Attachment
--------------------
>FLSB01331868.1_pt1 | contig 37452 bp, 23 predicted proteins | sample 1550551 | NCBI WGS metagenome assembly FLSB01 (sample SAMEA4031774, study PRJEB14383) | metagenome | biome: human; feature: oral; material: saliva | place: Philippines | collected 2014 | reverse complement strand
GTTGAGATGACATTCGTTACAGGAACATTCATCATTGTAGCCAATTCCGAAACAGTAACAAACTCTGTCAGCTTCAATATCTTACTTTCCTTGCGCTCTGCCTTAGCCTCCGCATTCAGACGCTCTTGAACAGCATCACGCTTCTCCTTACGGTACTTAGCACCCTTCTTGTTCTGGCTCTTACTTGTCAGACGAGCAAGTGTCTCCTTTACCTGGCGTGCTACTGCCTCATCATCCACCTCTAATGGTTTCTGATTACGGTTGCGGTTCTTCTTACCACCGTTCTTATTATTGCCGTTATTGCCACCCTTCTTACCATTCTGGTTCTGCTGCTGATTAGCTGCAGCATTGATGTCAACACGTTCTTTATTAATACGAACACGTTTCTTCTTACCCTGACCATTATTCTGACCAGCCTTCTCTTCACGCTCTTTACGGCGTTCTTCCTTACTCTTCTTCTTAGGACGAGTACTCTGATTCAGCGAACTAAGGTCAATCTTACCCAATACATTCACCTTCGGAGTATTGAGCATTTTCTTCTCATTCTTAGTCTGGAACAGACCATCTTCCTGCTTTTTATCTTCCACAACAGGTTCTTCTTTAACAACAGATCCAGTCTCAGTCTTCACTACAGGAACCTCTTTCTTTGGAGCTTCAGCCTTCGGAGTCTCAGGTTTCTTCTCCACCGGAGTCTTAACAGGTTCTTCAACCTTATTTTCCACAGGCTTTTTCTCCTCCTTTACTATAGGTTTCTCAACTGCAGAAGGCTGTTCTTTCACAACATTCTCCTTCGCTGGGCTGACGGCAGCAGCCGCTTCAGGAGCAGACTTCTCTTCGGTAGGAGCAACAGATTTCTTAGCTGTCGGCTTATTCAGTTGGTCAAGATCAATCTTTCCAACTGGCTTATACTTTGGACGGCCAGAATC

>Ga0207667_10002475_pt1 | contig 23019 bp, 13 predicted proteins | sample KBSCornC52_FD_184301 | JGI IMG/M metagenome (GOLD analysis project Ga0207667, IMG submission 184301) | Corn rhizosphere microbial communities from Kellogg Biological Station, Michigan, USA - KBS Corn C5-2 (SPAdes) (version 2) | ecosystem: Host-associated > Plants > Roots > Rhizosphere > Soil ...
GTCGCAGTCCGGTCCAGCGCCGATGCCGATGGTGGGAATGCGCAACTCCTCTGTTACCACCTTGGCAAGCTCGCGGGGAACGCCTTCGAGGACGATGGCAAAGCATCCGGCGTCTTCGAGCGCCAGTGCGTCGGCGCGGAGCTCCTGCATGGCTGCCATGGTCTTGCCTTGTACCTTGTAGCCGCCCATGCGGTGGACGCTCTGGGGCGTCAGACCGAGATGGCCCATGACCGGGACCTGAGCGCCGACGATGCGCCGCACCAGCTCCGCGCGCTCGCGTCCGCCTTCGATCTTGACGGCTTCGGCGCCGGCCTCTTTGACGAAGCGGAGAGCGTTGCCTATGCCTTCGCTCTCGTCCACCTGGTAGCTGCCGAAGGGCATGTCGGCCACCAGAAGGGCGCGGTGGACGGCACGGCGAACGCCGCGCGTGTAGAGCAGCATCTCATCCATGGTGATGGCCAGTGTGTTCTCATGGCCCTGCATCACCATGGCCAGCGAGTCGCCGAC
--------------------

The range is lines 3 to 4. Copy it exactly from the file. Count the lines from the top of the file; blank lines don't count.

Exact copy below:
>Ga0207667_10002475_pt1 | contig 23019 bp, 13 predicted proteins | sample KBSCornC52_FD_184301 | JGI IMG/M metagenome (GOLD analysis project Ga0207667, IMG submission 184301) | Corn rhizosphere microbial communities from Kellogg Biological Station, Michigan, USA - KBS Corn C5-2 (SPAdes) (version 2) | ecosystem: Host-associated > Plants > Roots > Rhizosphere > Soil ...
GTCGCAGTCCGGTCCAGCGCCGATGCCGATGGTGGGAATGCGCAACTCCTCTGTTACCACCTTGGCAAGCTCGCGGGGAACGCCTTCGAGGACGATGGCAAAGCATCCGGCGTCTTCGAGCGCCAGTGCGTCGGCGCGGAGCTCCTGCATGGCTGCCATGGTCTTGCCTTGTACCTTGTAGCCGCCCATGCGGTGGACGCTCTGGGGCGTCAGACCGAGATGGCCCATGACCGGGACCTGAGCGCCGACGATGCGCCGCACCAGCTCCGCGCGCTCGCGTCCGCCTTCGATCTTGACGGCTTCGGCGCCGGCCTCTTTGACGAAGCGGAGAGCGTTGCCTATGCCTTCGCTCTCGTCCACCTGGTAGCTGCCGAAGGGCATGTCGGCCACCAGAAGGGCGCGGTGGACGGCACGGCGAACGCCGCGCGTGTAGAGCAGCATCTCATCCATGGTGATGGCCAGTGTGTTCTCATGGCCCTGCATCACCATGGCCAGCGAGTCGCCGAC